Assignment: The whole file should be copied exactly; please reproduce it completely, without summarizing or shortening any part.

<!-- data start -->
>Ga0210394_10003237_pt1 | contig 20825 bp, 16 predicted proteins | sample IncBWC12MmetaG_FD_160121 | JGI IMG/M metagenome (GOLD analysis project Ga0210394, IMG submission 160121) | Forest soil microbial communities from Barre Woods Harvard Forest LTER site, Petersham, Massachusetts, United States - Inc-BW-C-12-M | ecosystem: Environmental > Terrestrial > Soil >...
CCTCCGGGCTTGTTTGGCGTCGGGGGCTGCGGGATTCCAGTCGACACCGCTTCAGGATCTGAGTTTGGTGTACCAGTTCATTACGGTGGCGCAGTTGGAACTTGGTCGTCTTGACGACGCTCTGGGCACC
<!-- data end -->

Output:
>Ga0210394_10003237_pt1 | contig 20825 bp, 16 predicted proteins | sample IncBWC12MmetaG_FD_160121 | JGI IMG/M metagenome (GOLD analysis project Ga0210394, IMG submission 160121) | Forest soil microbial communities from Barre Woods Harvard Forest LTER site, Petersham, Massachusetts, United States - Inc-BW-C-12-M | ecosystem: Environmental > Terrestrial > Soil >...
CCTCCGGGCTTGTTTGGCGTCGGGGGCTGCGGGATTCCAGTCGACACCGCTTCAGGATCTGAGTTTGGTGTACCAGTTCATTACGGTGGCGCAGTTGGAACTTGGTCGTCTTGACGACGCTCTGGGCACC